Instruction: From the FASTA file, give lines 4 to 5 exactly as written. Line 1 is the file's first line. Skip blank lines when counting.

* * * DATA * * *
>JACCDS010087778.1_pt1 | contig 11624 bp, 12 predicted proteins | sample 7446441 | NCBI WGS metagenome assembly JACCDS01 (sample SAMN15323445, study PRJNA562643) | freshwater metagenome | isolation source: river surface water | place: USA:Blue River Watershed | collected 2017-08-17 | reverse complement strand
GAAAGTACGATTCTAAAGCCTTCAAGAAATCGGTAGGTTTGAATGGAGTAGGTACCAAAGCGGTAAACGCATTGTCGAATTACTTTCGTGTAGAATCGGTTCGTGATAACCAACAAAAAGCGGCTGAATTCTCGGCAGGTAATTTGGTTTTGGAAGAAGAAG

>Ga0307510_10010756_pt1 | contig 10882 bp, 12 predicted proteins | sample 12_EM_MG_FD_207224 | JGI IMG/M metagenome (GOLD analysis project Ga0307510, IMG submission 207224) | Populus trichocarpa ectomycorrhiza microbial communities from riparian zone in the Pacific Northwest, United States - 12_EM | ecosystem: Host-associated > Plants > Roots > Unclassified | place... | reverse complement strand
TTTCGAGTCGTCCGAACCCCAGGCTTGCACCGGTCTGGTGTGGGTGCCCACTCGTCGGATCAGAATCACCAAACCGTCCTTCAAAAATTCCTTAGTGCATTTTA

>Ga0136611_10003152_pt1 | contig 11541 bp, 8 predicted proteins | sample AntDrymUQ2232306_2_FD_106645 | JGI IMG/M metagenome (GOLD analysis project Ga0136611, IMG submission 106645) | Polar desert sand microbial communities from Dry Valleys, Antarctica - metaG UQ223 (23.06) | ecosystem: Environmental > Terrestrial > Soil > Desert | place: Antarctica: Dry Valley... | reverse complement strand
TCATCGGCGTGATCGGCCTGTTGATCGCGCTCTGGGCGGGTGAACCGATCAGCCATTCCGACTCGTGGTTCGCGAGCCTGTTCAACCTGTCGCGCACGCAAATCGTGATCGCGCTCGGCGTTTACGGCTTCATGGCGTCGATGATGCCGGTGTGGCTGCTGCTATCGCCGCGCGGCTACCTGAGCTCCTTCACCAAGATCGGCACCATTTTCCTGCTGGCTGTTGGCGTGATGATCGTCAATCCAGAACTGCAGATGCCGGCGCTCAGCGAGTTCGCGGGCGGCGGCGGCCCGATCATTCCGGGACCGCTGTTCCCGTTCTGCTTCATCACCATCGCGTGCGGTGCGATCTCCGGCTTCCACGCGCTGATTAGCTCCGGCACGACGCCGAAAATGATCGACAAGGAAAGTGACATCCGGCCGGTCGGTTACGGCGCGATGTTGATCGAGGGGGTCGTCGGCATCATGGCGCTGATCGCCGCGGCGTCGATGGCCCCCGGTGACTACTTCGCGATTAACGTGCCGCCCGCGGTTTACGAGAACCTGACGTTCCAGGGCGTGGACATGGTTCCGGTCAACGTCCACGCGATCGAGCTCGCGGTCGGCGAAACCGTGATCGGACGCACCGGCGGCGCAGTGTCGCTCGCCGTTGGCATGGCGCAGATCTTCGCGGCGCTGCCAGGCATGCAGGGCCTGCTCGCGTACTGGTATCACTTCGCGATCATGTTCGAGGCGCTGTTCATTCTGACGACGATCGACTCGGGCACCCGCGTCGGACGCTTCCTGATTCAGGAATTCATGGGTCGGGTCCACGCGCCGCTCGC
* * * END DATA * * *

TTTCGAGTCGTCCGAACCCCAGGCTTGCACCGGTCTGGTGTGGGTGCCCACTCGTCGGATCAGAATCACCAAACCGTCCTTCAAAAATTCCTTAGTGCATTTTA

>Ga0136611_10003152_pt1 | contig 11541 bp, 8 predicted proteins | sample AntDrymUQ2232306_2_FD_106645 | JGI IMG/M metagenome (GOLD analysis project Ga0136611, IMG submission 106645) | Polar desert sand microbial communities from Dry Valleys, Antarctica - metaG UQ223 (23.06) | ecosystem: Environmental > Terrestrial > Soil > Desert | place: Antarctica: Dry Valley... | reverse complement strand